Function wrapping is quite useful, especially when you need to make code
threadsafe by wrapping with a mutex locker or adding debug entry/exit traces.
We can easily wrap methods in python using lambda.
A standalone module for wrapping can be found here:
If you don't understand what the * and ** stuff means, that's fine. I'll post
about those shortly.
A fun, crappy example can be found here:
That example shows how to wrap a simple method (X.Foo) with pre- and
post-execution function calls. Notice how we can access the parameters passed
to the original function (Foo) in both the pre and post functions. That's all
good and pretty, but how about a better example?
A better example would be to wrap a function call with a mutex locker.
Let's take an example class
A sample script that uses happyfoo can be found here: main.py.
However, time passes and now I require the happyfoo.makenoise method to be
locked while we are inside it. If you look at the code, it doesn't lock and is
not threadsafe (for our purposes).
In an ideal situation, you might add locking to the 'happyfoo.py' module itself. What if you can't do that (no access) or don't have time to hack through the code? There's an easier way.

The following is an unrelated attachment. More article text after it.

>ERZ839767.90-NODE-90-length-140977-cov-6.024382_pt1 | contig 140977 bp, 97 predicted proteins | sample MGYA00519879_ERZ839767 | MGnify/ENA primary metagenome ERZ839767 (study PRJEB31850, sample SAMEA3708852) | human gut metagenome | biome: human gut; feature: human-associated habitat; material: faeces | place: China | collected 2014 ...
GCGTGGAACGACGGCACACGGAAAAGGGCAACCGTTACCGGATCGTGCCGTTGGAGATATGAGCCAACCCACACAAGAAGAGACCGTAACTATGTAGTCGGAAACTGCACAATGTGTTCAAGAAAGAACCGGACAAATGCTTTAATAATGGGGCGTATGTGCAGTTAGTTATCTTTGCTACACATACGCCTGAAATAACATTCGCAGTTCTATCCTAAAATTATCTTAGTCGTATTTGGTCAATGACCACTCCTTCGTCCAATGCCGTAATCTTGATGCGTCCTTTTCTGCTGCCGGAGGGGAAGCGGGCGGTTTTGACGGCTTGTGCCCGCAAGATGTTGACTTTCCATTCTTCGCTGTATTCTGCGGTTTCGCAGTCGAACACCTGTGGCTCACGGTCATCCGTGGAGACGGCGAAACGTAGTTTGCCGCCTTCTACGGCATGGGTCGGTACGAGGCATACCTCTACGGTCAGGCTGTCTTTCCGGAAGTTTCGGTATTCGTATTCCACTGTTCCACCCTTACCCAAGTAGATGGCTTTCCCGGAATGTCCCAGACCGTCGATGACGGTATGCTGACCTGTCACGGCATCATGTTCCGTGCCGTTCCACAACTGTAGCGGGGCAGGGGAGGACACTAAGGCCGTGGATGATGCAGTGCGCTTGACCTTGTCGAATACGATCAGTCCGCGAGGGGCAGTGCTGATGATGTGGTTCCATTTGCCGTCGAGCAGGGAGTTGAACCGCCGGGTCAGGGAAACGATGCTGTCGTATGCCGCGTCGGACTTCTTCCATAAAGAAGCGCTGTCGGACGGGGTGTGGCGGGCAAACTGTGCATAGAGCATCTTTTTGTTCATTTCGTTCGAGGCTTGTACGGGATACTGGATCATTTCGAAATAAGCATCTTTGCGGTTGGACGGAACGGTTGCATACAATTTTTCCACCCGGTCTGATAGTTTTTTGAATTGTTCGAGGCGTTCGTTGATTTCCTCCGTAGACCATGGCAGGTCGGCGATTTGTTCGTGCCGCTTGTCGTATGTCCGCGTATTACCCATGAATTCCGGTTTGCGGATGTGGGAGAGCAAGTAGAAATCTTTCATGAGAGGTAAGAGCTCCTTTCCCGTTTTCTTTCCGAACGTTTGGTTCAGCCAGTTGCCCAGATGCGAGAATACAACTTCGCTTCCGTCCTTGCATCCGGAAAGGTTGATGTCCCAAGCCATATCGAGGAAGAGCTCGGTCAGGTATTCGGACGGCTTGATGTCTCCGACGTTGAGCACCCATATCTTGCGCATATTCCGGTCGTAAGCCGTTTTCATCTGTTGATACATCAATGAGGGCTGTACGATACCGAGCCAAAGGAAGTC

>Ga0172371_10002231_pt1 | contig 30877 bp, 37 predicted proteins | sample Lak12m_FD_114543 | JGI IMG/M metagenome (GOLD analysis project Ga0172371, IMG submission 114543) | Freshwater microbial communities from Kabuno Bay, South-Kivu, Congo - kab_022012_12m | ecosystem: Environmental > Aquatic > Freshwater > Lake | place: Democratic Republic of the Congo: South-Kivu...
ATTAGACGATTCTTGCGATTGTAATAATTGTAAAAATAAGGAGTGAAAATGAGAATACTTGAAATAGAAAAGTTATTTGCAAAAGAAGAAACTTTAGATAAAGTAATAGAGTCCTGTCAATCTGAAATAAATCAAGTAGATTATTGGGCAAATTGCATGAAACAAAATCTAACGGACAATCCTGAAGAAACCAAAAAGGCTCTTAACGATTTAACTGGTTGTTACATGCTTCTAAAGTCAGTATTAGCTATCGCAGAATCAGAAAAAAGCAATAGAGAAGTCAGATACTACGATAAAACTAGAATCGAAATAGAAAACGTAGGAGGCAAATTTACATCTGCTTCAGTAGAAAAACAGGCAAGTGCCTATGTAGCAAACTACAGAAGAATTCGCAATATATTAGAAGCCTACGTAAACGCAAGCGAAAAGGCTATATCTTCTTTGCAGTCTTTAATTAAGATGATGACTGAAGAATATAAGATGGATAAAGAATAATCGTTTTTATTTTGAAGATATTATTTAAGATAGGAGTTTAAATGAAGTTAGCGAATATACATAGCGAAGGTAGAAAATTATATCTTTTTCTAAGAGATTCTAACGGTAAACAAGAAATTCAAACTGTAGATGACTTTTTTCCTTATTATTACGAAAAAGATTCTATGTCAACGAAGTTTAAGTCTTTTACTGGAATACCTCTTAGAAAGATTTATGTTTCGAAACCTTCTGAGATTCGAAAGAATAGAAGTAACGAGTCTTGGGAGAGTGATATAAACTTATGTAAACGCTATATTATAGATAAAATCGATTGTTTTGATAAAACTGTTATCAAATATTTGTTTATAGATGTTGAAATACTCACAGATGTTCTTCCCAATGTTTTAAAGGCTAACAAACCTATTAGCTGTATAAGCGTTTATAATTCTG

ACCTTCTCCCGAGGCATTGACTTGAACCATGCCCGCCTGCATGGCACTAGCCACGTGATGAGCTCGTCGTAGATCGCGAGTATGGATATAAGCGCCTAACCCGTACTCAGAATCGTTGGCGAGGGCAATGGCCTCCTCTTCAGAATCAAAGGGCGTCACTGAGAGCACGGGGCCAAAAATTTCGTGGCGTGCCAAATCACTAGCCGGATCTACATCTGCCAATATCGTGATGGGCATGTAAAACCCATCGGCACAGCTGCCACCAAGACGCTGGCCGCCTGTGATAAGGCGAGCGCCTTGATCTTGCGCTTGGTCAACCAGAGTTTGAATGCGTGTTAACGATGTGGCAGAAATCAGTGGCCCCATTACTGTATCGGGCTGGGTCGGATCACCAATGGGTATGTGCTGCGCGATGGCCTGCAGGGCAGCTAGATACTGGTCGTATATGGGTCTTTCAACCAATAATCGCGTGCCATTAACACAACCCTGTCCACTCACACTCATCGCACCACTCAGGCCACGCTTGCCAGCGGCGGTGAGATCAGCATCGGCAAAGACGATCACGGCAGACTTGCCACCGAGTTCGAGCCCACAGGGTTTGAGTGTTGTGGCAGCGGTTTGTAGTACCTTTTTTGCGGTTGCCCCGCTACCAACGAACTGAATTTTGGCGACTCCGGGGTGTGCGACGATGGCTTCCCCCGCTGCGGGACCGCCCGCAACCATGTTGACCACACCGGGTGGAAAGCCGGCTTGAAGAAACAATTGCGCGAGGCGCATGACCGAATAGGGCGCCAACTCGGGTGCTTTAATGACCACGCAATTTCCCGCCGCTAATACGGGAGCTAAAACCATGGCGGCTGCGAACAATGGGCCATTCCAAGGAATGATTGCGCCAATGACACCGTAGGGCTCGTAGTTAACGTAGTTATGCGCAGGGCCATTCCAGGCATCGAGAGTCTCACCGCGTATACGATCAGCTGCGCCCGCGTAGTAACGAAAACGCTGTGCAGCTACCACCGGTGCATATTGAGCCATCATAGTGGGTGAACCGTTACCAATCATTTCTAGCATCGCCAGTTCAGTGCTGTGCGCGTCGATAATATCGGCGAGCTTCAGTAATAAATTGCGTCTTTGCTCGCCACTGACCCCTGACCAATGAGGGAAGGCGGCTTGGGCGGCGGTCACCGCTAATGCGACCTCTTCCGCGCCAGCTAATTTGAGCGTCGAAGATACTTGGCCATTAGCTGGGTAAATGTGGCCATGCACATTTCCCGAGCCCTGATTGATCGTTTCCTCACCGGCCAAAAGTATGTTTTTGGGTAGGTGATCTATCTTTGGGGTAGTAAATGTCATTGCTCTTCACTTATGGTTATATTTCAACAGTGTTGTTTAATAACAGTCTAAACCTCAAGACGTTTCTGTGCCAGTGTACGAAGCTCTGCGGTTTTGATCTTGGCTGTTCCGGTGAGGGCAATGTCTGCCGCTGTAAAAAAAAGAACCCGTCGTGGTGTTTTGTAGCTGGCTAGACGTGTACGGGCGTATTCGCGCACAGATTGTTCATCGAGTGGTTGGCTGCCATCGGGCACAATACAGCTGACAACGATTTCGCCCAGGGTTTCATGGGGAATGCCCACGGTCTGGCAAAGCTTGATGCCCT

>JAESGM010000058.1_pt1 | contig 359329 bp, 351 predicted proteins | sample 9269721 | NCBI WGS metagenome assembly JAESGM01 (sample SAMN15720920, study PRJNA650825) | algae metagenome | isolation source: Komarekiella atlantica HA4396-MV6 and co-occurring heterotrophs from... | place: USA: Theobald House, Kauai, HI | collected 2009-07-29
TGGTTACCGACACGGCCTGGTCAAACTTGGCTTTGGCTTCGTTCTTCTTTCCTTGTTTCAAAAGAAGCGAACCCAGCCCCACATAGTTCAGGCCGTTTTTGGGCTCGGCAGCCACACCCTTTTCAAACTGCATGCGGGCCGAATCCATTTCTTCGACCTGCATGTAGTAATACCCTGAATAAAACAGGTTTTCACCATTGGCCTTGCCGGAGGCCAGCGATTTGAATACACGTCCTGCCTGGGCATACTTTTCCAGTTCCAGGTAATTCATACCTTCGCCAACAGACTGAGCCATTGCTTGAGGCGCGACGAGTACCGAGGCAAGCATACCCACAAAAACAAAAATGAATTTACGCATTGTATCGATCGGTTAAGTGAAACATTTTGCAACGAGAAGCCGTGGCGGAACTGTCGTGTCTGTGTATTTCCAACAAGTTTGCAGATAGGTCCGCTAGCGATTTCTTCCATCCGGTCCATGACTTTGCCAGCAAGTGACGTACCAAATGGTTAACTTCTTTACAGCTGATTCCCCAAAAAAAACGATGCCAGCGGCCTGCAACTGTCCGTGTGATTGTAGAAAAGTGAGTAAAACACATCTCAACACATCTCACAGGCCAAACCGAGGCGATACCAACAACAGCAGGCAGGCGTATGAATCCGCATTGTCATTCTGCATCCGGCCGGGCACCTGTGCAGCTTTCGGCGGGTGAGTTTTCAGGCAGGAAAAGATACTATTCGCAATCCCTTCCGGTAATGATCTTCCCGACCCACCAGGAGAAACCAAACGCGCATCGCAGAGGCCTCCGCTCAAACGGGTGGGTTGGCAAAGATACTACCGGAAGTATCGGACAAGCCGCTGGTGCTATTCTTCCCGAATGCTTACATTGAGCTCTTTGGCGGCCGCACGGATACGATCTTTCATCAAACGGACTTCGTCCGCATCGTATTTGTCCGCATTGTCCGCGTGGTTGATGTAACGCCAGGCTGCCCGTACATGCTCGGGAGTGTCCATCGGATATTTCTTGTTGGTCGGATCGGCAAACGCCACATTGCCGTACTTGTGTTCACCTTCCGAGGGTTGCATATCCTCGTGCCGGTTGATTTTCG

Python lets you modify classes at runtime. The new locking code can be found
The coolest part about this is I do not have to modify the 'happyfoo.py'
module. Perhaps this is a dangerous feature, but I think it's neat. Anyway, the
bulk of the new code should be self explanatory, with the possible exception of
happyfoo.makenoise = wrap.wrapmethod(happyfoo.makenoise, do_lock, do_unlock)
This is where I override the 'happyfoo.makenoise' method with a generated one
that calls the original 'happyfoo.makenoise' function wrapped in 'do_lock' and
'do_unlock' functions. If you run the script, you'll see it locking aswell as
the threads waiting for the lock.
If you want to download all of the code from the post, try this tarball:
The wrap module needs a lot of work, potentially. It would be nice to be able
to wrap and also pass other arguments to both pre and post functions. I've got
a hack that adds a reference to the function being called to the keyword (kwds)
list, which lets you figure out which function is actually being called. Useful
if you use the same pre/post functions to wrap more than one function.